The Only Acceptable Candy to Put in Your Breakfast
Halva is a soft candy that's popular all over the world, with myriad recipe variations and cultural specificities. Lately, I’ve noticed it popping up more and more in breakfast dishes at restaurants in New York City. The halva I’m seeing around town is the nut butter-based version of the candy, popular throughout the Middle East. Made with tahini and sugar, halva is a sweet, slightly nutty, crumbly confection, sort of a blend between maple candy and fudge. Essentially, it is a miracle food and I never want to not be eating it.
“Halva is a great way to dress up breakfast with little sweet and savory notes,” Zoe Kanan, head baker at Studio, told me in an email. “We mix shreds of it into granola just out of the oven. Some of it melts and coats the oats and seeds with a sweet-bitter shellac that keeps them crisp once they hit a bowl of yogurt.” But the best part is yet to come in this mixture of granola, yogurt, and preserves: “The remaining shreds start to dissolve in the bowl and sweeten it all up, which mimics the familiar flavor of cereal milk.”
Kanan’s dish at Studio is just one of a few I’ve seen just in the last few weeks with halva on their breakfast menu. During brunch service at Dez, Chef Eden Grinshpan leans into halva’s Middle Eastern roots with her take on a PB&J. She tops thick slices of toast with sumac-roasted strawberry jam and drippy tahini, and tops the bread with toasted sesame seeds and a shower of crumbled halva.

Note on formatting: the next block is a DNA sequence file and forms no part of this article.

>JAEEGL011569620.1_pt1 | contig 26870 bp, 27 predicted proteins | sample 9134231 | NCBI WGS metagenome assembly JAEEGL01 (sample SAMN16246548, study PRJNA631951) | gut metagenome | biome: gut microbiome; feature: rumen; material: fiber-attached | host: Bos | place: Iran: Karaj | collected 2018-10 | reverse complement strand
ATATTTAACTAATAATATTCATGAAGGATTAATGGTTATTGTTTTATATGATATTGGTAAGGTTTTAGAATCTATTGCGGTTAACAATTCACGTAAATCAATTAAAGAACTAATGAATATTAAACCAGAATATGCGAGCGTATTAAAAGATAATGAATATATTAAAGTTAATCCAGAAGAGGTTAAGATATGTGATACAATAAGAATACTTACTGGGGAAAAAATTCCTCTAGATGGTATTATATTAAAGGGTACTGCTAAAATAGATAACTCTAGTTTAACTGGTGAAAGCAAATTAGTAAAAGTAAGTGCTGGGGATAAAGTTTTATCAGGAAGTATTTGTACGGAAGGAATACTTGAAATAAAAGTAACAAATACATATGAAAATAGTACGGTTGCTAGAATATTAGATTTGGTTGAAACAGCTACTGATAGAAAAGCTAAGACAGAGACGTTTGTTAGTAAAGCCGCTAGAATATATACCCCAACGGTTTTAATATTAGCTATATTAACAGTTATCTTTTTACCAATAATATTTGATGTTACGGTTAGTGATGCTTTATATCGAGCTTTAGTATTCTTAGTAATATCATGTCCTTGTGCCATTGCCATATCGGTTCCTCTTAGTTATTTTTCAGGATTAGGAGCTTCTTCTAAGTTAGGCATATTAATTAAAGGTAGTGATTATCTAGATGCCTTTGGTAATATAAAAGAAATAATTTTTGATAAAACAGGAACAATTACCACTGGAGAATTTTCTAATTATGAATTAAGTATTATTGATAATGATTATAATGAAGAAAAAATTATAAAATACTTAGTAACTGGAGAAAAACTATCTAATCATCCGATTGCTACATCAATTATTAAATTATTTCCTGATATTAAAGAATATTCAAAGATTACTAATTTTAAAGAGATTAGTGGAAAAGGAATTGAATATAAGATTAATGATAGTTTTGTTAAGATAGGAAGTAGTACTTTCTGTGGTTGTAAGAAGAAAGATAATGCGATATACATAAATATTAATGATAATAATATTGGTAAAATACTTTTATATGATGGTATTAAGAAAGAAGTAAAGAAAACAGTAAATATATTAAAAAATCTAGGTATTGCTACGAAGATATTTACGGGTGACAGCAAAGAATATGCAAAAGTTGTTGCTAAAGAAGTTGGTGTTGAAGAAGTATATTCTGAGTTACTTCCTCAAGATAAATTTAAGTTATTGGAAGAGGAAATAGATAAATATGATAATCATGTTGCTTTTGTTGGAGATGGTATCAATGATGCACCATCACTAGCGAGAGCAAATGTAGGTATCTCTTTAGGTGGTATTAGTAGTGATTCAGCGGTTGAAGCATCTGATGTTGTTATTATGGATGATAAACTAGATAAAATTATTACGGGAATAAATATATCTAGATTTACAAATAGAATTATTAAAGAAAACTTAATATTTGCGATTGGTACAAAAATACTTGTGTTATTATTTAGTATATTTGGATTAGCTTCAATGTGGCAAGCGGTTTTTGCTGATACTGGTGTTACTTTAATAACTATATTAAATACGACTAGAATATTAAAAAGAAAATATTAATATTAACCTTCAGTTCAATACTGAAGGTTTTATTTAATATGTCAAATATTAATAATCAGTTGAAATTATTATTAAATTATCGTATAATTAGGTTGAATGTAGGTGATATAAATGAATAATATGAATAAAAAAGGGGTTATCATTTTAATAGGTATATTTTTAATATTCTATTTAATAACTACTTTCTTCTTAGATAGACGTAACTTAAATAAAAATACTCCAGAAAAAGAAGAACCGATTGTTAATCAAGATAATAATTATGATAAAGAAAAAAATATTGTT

Westbourne, an all-day cafe, serves Los Angeles-style food, but they’re not afraid to let things get a little sweet. Their “Center Your Chia” bowl pairs coconut chia pudding, a toasted almond crumble, raspberries, and mint with rose halva. Each bite tastes less like hippie chow—as chia pudding is wont to do—and more like a luxurious creamy dessert.
“Using halva in breakfast dishes is a great way to add a little intrigue to the meal while still referencing the sweet-salty-savory elements we all crave in the morning," Kanan says.